Hiran Cooray, Chairman of Jetwing Symphony PLC, and The Lighthouse Hotel PLC says, “We work with several suppliers to obtain our sustainable plastic alternatives, ranging from large to small-scale enterprises. While the glass bottles are all purchased centrally for the group, wooden cocktail stirrers are mostly purchased by our resorts from local suppliers. Jetwing Hotels has also partnered with artists and artisans where possible to provide them a platform to showcase their sustainable products such as vibrant table mats and coasters made from old newspapers.” Jetwings and Lighthouse operate multiple hotels in Sri Lanka.
“Reducing single-use items in operations is not only good for the environment but also good for the financial bottom line."
Jetwing Hotels use local suppliers for sustainable plastic alternatives.
Doing the Math
The approach to reducing plastic use at African Bush Camps is based on a simple calculation. On a single day, one guest consumes about four 500 ml of plastic bottled water (or two litres a day). “With an average stay in our camps of six nights per guest (50,000 bed nights a year), this is 200,000 plastic bottles per year. We have replaced single-use plastic bottles by providing guests with a reusable metal water bottle upon arrival which we refill when they need drinking water. We have moved to canned sparkling water instead of plastic bottled water and these cans are recycled after use. We are using biodegradable foam packing for takeaway meals. Our approach and commitment to having plastic-free camps and a zero plastic bottle policy is contributing to 200,000 fewer plastic bottles making their way to landfills and, in some areas, the national parks,” says Koinonia Baloyi, Communications and Fundraising Officer of the African Bush Camps Foundation (ABCF).
The idea that sustainability is expensive is a common misconception and an oversimplification. While some sustainability initiatives, including the elimination of single-use plastics and finding new suppliers, can incur an initial capital, there is a pay off in being able to reuse material and not simply discard after each use. Ibrahim Nawaf, Cluster CSR & Sustainability Manager, JOALI Maldives and JOALI BEING explains, “Reducing single-use items in operations is not only good for the environment but also good for the financial bottom line. Whilst the cost of items might be slightly higher to have single-use plastic free items, over the long run, reusable items have a better return on investment. Also, less waste leads to less cost.”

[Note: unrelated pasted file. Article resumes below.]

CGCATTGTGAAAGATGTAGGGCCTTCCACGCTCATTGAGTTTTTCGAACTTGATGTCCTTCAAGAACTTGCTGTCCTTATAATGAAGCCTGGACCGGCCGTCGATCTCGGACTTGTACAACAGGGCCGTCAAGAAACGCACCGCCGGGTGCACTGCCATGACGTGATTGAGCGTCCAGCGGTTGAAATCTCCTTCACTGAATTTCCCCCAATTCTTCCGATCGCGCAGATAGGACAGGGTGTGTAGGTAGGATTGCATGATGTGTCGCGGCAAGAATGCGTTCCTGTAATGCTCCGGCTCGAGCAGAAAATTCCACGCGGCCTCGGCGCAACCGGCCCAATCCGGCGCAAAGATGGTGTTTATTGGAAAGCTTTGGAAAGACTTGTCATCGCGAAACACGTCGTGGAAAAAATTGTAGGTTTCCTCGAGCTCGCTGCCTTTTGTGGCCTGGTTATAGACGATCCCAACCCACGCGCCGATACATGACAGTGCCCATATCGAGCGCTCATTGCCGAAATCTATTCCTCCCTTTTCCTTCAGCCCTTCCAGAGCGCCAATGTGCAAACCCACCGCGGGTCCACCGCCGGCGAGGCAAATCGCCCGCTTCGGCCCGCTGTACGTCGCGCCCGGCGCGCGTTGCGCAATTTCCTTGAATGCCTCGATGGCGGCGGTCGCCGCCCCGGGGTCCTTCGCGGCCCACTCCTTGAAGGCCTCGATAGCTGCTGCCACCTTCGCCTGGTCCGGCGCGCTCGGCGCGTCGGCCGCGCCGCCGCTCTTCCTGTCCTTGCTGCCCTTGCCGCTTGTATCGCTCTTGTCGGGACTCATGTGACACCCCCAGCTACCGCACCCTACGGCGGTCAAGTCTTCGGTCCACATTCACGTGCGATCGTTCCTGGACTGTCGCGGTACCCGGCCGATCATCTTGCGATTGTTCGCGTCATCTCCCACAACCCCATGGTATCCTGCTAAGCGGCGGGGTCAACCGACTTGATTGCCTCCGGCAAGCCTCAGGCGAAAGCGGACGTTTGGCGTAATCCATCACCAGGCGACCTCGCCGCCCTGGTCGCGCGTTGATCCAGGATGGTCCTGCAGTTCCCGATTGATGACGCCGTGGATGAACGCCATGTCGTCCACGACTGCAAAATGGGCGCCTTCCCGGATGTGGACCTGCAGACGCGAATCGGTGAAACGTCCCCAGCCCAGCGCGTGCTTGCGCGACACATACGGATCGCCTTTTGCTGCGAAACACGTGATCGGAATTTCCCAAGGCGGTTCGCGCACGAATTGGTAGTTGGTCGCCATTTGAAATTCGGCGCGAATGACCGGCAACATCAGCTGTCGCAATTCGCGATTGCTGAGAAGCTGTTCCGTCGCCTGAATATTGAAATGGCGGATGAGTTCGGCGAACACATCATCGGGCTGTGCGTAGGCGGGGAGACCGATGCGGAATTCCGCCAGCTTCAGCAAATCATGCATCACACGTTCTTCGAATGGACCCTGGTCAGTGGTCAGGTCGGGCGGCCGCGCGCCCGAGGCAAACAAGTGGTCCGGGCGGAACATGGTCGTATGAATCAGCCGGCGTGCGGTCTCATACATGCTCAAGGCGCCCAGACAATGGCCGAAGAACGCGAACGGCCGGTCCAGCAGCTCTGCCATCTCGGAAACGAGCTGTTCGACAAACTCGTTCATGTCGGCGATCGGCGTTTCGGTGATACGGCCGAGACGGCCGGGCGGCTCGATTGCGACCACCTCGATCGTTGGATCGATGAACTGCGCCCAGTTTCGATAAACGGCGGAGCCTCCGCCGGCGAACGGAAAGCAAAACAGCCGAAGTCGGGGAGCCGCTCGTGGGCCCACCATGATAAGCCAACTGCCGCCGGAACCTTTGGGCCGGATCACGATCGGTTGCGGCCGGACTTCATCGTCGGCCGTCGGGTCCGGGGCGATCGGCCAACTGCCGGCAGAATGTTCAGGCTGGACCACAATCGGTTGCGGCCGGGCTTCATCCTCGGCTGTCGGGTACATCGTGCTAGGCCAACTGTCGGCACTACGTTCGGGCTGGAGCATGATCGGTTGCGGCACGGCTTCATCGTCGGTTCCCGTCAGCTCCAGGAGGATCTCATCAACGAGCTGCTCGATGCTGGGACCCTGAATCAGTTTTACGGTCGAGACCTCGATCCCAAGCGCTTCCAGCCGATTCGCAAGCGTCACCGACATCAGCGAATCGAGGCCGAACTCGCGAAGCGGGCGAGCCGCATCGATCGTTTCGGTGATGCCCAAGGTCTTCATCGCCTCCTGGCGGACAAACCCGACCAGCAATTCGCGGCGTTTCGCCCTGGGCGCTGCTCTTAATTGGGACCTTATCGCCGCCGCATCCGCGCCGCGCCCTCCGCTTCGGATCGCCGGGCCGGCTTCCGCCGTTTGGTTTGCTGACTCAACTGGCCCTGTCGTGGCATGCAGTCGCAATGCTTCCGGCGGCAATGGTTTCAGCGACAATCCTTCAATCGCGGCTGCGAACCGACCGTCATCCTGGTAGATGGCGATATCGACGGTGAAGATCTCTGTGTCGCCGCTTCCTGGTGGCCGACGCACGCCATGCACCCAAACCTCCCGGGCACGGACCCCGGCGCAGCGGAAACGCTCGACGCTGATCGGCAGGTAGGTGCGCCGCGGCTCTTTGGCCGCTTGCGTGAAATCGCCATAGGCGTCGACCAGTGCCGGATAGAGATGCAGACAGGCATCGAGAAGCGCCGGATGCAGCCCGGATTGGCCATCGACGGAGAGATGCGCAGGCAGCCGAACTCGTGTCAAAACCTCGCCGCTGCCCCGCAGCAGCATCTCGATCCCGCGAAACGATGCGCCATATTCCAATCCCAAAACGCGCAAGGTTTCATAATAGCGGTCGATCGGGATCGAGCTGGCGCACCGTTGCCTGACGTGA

“We are already seeing the benefits of reusing plastic at one of our schools in Zimbabwe where we have built a kitchen using plastic bottles filled with river sand.”
Consumers are becoming increasingly conscious of their choices and are willing to take steps to reduce their carbon footprint. “They are willing to pay a little extra for eco-friendly options, recognizing the impact of their actions on the environment. However, it is important to note that in some cases, accessibility and availability of sustainable alternatives may pose a challenge, which may impact the financial bottom line in the short term,” says Akash Garg, CMD, Moksha Himalaya Spa Resort. However, he went on to reiterate the resort’s commitment to sustainability and environmental responsibility, recognizing the potential long-term benefits for both the business and the planet. “Our goal is to be carbon positive and sustainable in all our operations,” Mr. Garg said.
Reduce, Recycle & Reuse
It is not possible to completely reverse a century-old habit of using plastic. For example, Charintip Tiyaphorn, owner of Pimalai Resort and Spa, says, “We eliminated all single use plastics - except cling film wrap and plastic food bags, which is the best way to preserve food. Switching to natural food storage materials will result in more food wastes.” So when plastic has to be used, the travel industry is trying to recycle and reuse plastic for further benefits.
Upcycled festive decor at a CGH property.
ABCF, for instance, is in the process of compacting plastic into bricks that can be used to build schools and classrooms. “We are already seeing the benefits of reusing plastic at one of our schools in Zimbabwe where we have built a kitchen using plastic bottles filled with river sand,” admits Ms. Baloyi.
CGH Earth resorts upcycle waste material to create festive décor for use in their properties. It replaces plastic ornaments and other decorative materials that one would otherwise buy from the market. Reusable cloth bags are used as bin liners in guest rooms.
At the end of the day, switching gears towards a no plastic policy has a threefold benefit – people, planet, and prosperity – that is impossible to argue against. Plastic, when invented in 1907, revolutionised the world with its ease of use and manufacture. The world craved it then. However, it’s time to declutter the globe of plastic. And it starts with one straw at a time.